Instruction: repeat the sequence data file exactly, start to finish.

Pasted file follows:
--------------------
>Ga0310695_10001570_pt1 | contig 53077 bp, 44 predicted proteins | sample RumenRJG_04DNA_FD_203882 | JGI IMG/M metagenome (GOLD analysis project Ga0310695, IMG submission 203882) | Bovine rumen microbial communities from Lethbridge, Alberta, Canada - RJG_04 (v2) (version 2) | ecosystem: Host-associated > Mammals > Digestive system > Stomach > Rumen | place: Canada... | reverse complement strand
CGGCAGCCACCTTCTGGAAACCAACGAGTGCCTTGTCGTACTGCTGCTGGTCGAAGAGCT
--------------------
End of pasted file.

>Ga0310695_10001570_pt1 | contig 53077 bp, 44 predicted proteins | sample RumenRJG_04DNA_FD_203882 | JGI IMG/M metagenome (GOLD analysis project Ga0310695, IMG submission 203882) | Bovine rumen microbial communities from Lethbridge, Alberta, Canada - RJG_04 (v2) (version 2) | ecosystem: Host-associated > Mammals > Digestive system > Stomach > Rumen | place: Canada... | reverse complement strand
CGGCAGCCACCTTCTGGAAACCAACGAGTGCCTTGTCGTACTGCTGCTGGTCGAAGAGCT